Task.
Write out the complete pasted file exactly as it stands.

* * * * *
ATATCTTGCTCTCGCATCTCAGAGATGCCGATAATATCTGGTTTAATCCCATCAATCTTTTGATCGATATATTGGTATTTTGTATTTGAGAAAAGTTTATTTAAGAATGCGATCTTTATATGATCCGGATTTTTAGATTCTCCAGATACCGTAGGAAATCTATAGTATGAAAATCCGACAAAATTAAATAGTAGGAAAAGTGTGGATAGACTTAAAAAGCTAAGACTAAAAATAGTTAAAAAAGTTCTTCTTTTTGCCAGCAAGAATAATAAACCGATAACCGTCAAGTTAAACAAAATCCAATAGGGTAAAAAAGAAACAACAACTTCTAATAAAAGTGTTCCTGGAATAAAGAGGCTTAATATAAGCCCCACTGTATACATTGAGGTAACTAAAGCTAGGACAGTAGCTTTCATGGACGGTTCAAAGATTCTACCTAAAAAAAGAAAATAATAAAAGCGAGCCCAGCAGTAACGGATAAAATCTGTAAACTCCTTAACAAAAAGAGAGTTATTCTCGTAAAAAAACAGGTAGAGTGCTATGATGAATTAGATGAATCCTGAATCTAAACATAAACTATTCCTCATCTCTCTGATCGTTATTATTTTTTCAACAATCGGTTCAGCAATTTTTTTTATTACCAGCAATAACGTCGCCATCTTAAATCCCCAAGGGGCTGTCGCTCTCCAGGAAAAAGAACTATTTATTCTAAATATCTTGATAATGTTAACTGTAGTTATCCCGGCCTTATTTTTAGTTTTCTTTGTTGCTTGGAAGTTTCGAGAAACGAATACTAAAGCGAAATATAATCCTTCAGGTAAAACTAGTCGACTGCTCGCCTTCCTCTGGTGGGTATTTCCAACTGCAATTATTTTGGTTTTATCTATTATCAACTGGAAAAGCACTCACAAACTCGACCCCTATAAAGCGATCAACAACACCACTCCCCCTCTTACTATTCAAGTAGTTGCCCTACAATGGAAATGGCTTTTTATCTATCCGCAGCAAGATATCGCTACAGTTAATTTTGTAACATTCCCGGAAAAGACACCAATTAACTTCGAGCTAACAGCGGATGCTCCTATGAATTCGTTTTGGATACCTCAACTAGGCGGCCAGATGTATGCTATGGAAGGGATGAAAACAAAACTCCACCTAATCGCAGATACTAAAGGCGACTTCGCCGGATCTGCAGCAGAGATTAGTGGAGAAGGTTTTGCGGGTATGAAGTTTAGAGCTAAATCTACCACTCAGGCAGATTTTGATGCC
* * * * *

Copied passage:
ATATCTTGCTCTCGCATCTCAGAGATGCCGATAATATCTGGTTTAATCCCATCAATCTTTTGATCGATATATTGGTATTTTGTATTTGAGAAAAGTTTATTTAAGAATGCGATCTTTATATGATCCGGATTTTTAGATTCTCCAGATACCGTAGGAAATCTATAGTATGAAAATCCGACAAAATTAAATAGTAGGAAAAGTGTGGATAGACTTAAAAAGCTAAGACTAAAAATAGTTAAAAAAGTTCTTCTTTTTGCCAGCAAGAATAATAAACCGATAACCGTCAAGTTAAACAAAATCCAATAGGGTAAAAAAGAAACAACAACTTCTAATAAAAGTGTTCCTGGAATAAAGAGGCTTAATATAAGCCCCACTGTATACATTGAGGTAACTAAAGCTAGGACAGTAGCTTTCATGGACGGTTCAAAGATTCTACCTAAAAAAAGAAAATAATAAAAGCGAGCCCAGCAGTAACGGATAAAATCTGTAAACTCCTTAACAAAAAGAGAGTTATTCTCGTAAAAAAACAGGTAGAGTGCTATGATGAATTAGATGAATCCTGAATCTAAACATAAACTATTCCTCATCTCTCTGATCGTTATTATTTTTTCAACAATCGGTTCAGCAATTTTTTTTATTACCAGCAATAACGTCGCCATCTTAAATCCCCAAGGGGCTGTCGCTCTCCAGGAAAAAGAACTATTTATTCTAAATATCTTGATAATGTTAACTGTAGTTATCCCGGCCTTATTTTTAGTTTTCTTTGTTGCTTGGAAGTTTCGAGAAACGAATACTAAAGCGAAATATAATCCTTCAGGTAAAACTAGTCGACTGCTCGCCTTCCTCTGGTGGGTATTTCCAACTGCAATTATTTTGGTTTTATCTATTATCAACTGGAAAAGCACTCACAAACTCGACCCCTATAAAGCGATCAACAACACCACTCCCCCTCTTACTATTCAAGTAGTTGCCCTACAATGGAAATGGCTTTTTATCTATCCGCAGCAAGATATCGCTACAGTTAATTTTGTAACATTCCCGGAAAAGACACCAATTAACTTCGAGCTAACAGCGGATGCTCCTATGAATTCGTTTTGGATACCTCAACTAGGCGGCCAGATGTATGCTATGGAAGGGATGAAAACAAAACTCCACCTAATCGCAGATACTAAAGGCGACTTCGCCGGATCTGCAGCAGAGATTAGTGGAGAAGGTTTTGCGGGTATGAAGTTTAGAGCTAAATCTACCACTCAGGCAGATTTTGATGCC